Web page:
# Difference Between Stress and Strain

## Main Difference – Stress vs. Strain

When deforming forces act on an object, they can change the object’s shape. The main difference between stress and strain is that stress measures the deforming force per unit area of the object, whereas strain measures the relative change in length caused by a deforming force.

## What is Stress

Whenever a force attempts to deform an object, we say that the object is under stress. Stress is defined as the deforming force per unit area of the object. Since we can resolve any force on an object into directions parallel and perpendicular to the surface, we define normal stress to be equal to the force perpendicular to the surface per unit area. Similarly, we define shear stress as the force parallel to the surface  per unit area. If the force acting on a surface is $F$ and the area of the surface is $A$, then the stress $\sigma$ is given by: $\sigma=\frac{F}{A}$

Stress has the same dimensions as pressure, so the units used for measuring stress are also N m-2 or Pa (1 Pa=1 N m-2). When forces act to lengthen the material, the stress is referred to as tensile stress. When the forces try to compress a material, the stress is referred to as compressive stress.

## What is Strain

Strain measures the amount of relative deformation caused by a force acting on an object. For simplicity here, we will only consider the normal strain, created by normal stress. Suppose the original length of the object is $l_0$ and due to stress, the length changes to $l_1$. The change in length is $\Delta l=l_1-l_0$. The strain $\epsilon$ is then given by, $\epsilon =\frac{\Delta l}{l_0}$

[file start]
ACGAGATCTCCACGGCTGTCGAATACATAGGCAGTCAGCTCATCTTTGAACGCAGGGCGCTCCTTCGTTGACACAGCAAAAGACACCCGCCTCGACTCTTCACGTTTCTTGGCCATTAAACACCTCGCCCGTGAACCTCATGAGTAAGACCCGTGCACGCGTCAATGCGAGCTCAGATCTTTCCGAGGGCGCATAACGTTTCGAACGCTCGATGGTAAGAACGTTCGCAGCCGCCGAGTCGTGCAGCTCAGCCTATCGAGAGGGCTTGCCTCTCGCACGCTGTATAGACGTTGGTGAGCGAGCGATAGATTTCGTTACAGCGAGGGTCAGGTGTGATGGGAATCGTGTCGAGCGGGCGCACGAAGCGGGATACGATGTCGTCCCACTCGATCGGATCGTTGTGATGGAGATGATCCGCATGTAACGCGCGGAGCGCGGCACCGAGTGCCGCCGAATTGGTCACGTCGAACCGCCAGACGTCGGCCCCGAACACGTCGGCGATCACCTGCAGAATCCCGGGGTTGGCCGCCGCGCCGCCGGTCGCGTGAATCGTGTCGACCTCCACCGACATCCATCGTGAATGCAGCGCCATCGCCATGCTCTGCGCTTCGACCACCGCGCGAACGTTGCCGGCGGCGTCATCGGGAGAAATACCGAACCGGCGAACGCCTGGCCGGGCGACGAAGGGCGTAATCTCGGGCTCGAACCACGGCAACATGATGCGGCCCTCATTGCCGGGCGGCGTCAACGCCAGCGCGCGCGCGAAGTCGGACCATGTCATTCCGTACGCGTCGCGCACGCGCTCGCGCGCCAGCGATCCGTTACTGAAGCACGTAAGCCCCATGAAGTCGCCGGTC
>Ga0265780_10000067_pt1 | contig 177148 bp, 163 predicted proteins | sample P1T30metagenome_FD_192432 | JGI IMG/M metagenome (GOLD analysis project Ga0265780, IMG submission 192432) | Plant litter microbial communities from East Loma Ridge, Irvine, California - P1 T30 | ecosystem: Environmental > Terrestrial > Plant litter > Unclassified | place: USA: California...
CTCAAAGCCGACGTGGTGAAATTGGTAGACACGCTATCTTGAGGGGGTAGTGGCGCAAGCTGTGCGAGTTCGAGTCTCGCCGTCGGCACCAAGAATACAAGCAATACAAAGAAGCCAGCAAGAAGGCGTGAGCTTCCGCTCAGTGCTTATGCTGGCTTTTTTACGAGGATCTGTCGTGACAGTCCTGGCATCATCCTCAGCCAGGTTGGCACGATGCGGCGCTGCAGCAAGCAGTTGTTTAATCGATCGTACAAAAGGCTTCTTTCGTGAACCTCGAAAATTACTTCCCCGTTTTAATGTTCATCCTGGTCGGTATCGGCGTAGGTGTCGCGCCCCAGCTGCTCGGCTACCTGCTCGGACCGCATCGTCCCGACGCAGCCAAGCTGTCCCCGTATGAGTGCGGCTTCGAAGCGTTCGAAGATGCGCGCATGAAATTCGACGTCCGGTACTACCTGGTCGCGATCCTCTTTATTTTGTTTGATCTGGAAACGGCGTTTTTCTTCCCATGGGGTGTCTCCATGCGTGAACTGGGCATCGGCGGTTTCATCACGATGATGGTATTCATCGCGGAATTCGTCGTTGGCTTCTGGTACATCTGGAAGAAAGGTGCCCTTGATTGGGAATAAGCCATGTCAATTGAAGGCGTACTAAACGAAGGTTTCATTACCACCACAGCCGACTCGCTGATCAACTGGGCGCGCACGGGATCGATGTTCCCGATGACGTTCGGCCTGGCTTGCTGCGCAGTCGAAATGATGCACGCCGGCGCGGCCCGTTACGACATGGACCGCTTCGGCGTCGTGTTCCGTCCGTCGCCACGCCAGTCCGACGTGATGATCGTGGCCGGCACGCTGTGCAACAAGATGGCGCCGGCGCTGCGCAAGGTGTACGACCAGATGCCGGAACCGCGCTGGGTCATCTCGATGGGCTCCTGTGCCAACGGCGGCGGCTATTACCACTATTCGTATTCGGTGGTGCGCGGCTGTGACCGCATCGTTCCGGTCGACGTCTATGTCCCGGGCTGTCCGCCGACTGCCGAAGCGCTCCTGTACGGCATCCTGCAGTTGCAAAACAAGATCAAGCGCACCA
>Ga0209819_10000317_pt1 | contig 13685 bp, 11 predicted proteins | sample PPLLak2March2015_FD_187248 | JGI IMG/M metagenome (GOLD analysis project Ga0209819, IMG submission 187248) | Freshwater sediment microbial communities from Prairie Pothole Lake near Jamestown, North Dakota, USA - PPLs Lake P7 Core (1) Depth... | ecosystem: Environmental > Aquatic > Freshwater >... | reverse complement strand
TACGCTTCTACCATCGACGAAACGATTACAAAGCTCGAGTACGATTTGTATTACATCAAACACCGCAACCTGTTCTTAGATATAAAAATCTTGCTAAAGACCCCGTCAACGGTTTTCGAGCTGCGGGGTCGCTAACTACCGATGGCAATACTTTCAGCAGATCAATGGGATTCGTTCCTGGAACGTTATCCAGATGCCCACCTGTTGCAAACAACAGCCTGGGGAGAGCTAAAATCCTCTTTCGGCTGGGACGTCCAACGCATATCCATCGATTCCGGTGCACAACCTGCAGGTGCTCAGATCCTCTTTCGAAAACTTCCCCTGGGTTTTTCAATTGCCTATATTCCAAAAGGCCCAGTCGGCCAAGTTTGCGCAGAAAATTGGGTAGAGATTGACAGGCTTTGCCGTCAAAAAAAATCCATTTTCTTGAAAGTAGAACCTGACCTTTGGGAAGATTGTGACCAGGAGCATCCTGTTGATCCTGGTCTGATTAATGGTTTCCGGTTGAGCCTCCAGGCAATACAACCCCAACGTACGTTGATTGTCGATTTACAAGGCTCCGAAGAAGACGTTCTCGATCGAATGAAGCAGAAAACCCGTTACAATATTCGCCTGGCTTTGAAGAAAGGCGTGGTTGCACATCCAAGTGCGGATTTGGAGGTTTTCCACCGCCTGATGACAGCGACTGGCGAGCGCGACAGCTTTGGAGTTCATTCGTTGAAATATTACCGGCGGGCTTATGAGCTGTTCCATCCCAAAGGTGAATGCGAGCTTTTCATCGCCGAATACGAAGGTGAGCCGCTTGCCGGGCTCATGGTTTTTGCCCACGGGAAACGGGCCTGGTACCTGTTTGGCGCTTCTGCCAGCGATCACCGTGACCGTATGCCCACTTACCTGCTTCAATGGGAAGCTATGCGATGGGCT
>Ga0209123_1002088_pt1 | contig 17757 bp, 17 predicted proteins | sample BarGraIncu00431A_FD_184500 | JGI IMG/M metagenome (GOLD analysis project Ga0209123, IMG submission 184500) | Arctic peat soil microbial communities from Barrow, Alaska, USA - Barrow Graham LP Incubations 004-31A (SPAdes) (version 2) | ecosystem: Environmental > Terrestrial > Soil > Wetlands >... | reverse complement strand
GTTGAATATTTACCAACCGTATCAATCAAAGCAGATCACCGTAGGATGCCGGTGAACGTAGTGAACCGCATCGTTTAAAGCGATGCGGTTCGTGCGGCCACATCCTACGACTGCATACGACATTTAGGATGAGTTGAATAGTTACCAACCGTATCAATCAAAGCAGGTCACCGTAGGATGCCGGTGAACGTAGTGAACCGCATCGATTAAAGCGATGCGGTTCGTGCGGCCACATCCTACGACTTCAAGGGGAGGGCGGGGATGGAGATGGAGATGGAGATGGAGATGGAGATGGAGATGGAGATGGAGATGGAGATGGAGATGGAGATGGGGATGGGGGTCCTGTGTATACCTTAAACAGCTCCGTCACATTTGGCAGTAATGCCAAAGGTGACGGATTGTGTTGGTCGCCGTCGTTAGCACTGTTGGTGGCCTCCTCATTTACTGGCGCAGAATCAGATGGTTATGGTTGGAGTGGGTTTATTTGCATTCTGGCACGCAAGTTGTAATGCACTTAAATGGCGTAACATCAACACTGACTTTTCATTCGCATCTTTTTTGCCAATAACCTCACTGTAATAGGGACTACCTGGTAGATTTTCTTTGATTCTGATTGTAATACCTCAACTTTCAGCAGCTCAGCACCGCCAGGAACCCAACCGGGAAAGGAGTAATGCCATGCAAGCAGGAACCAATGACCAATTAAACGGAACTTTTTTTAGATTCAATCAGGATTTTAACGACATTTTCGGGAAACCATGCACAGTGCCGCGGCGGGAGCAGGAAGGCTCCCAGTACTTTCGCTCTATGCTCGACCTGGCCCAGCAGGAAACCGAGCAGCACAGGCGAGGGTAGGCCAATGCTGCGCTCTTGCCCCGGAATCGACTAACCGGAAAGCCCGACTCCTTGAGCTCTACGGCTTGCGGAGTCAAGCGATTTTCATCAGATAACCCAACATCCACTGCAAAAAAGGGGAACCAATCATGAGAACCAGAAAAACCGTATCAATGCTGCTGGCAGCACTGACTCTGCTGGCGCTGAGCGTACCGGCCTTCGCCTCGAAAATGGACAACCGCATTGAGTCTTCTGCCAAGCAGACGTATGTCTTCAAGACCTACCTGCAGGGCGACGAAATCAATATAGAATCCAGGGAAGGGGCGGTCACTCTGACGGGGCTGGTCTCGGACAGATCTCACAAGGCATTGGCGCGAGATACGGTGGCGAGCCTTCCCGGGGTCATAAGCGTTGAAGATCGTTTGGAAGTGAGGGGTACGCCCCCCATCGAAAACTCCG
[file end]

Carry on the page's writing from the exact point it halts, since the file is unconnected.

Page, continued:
Since strain is given by a fraction where the numerator and denominator both have units of length, the strain itself has no units. i.e. it is a “dimensionless quantity”. It is common to see strain expressed in terms of percentages.

## Stress vs. Strain Curve

We can draw a graph of how the strain in a body changes as we vary the stress acting on the object (this can be done, for example, by adding weights). These graphs, called stress vs. strain curves, reveal lots of information about the nature of the material that the object is made of. The figure below shows the typical stress-strain curve for a ductile material (“ductile” means that the material can be stretched out well): Stress-strain curve for a ductile material

The gradient of the elastic region of the curve is called the Young Modulus. This is a very important number for materials engineers, as it gives how much strain would be caused by a given stress in a material.

## Difference Between Stress and Strain

### What it Measures

Stress gives the force acting per unit area of an object.

Strain gives the relative change in length due to deforming forces.

### Units

Stress is measured in pascals (Pa).

Strain has no units; it is simply a ratio.

Image Courtesy

“Typical Stress vs. Strain diagram for a ductile material (e.g. Steel).” by Breakdown (Own work) [CC BY-SA 3.0], via Wikimedia Commons (Modified)